The session was based on a report, “Ethics for the New Investigative Newsroom” (PDF). The report looked at issues such as who is an acceptable donor and how to safeguard editorial independence.
The director for Center for Journalism Ethics at UW-Madison, Stephen Ward, introduced the session by providing a broad overview of the challenges, such as the relationships with donors.
“The take-home message was that you have to defend the integrity of the journalism,” he stressed. While these issues have existed for years, Ward said they are forming in new and different ways.
Andy Hall followed up with his experience as executive director and reporter at non-profit start-up Wisconsin Center for Investigative Journalism.
So far, most of its $350,000 funding has come from large, out of state groups. But Hall questioned about what issues might arise when seeking funds from local donors, who might also be the focus of investigations.
The Center already lists the identity of its donors and will be posting its fund-raising policy on its website.
Hall said the Center had decided not to accept money from political officials or parties, or from people whose reputation could harm it integrity.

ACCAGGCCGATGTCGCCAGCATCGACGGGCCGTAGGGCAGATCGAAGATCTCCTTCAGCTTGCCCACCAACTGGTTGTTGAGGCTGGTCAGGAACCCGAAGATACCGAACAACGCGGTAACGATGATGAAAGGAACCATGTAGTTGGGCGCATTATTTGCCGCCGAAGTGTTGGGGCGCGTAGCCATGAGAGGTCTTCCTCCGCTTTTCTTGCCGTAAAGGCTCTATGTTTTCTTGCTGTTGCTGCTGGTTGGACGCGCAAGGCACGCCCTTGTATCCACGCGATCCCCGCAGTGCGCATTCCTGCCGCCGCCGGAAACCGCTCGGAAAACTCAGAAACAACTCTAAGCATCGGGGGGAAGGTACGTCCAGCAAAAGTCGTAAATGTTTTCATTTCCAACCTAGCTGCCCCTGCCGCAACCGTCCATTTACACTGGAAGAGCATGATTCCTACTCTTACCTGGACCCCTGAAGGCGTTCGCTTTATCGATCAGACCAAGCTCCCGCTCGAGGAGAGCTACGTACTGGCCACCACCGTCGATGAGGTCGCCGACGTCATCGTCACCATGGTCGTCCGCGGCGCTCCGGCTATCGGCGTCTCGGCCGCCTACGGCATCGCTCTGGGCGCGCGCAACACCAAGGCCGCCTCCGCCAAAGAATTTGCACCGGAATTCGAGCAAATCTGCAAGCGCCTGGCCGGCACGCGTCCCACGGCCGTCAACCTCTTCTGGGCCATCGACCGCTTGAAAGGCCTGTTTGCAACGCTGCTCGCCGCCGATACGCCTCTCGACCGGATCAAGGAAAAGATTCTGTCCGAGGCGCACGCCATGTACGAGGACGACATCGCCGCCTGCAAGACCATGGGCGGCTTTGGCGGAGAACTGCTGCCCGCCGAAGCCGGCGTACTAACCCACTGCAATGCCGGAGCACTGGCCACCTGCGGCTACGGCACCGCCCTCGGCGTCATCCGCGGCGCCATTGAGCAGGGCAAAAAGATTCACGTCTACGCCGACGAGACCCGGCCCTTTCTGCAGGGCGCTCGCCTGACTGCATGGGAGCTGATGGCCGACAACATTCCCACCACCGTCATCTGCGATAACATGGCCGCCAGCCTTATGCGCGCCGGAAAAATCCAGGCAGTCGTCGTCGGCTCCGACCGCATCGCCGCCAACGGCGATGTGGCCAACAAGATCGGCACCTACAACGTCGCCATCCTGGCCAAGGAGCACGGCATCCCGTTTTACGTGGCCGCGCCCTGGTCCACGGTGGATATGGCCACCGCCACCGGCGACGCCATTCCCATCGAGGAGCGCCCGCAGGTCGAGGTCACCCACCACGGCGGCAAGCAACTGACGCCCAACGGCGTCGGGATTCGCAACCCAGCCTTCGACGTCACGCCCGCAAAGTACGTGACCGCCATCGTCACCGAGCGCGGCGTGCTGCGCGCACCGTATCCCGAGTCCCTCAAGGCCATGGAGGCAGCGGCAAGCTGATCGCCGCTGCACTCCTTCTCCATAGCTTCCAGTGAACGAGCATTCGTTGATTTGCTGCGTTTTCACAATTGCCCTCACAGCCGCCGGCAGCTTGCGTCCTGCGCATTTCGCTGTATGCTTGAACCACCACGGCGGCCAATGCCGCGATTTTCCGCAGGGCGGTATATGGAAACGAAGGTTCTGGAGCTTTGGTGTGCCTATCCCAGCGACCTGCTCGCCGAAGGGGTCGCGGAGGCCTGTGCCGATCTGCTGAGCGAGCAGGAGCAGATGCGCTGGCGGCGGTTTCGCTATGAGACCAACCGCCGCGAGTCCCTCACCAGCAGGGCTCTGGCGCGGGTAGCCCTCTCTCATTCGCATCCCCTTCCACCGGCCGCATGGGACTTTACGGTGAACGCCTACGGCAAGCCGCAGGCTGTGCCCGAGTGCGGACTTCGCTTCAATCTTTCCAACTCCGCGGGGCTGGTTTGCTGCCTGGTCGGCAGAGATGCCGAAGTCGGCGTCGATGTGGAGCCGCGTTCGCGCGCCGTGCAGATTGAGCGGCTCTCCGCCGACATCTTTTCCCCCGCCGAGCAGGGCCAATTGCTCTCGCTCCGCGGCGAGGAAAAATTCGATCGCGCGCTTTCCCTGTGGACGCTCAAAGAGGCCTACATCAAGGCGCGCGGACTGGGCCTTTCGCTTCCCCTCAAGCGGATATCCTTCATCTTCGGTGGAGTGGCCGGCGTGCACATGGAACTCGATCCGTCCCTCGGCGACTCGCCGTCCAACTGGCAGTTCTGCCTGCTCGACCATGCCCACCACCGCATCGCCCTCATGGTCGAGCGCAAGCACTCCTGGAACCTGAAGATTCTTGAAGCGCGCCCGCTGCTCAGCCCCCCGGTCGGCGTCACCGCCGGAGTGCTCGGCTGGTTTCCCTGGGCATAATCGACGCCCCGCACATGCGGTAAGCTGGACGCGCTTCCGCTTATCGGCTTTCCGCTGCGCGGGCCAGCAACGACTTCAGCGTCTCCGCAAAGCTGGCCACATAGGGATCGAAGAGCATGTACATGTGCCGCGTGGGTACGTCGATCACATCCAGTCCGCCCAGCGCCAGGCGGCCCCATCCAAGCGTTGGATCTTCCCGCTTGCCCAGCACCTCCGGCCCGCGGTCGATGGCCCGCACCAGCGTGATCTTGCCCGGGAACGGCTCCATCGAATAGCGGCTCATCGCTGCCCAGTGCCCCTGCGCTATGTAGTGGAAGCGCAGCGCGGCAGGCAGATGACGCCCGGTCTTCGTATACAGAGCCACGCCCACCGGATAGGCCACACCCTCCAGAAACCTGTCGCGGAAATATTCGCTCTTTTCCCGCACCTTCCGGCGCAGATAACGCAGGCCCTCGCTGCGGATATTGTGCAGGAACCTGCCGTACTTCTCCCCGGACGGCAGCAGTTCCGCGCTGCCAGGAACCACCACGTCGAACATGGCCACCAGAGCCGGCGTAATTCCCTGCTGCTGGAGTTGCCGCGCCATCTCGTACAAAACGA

Transparency and credibility
Brant Houston of the Knight Chair in Investigative and Enterprise Reporting at the University of Illinois followed up by stressing the importance of transparency on funding and spending.
This was key to the credibility of a journalism non-profit.
Houston talked about being transparent not just about where the money was coming from, but also what you were spending your money on.
He also raised the issue of government funding, noting that many media organisations outside the US take official funding and yet feel able to criticise the government.
View from foundations
Carol Toussaint, foundation executive and member of non-profit boards, Madison, Wisconsin, offered a different perspective.
She looked at it from the viewpoint of foundations, explaining how funders have been providing funds for years and have their own best practices.
Foundations see themselves as change agents, said Toussaint, similar to journalism non-profits. She urged journalists to talk to foundations and get to know them.
But she cautioned about taking too much from one donor.
Back to credibility
The view from the journalism practitioner came from Martin Kaiser, editor and senior vice president, Milwaukee Journal-Sentinel
Kaiser recalled how when he started in journalism, it was a one-way street. He talked about how the news landscape had become increasingly fractured and politicised.
He also stressed the importance of credibility.
“The credibility of the news room and what we’re putting out have never been more important,” he said.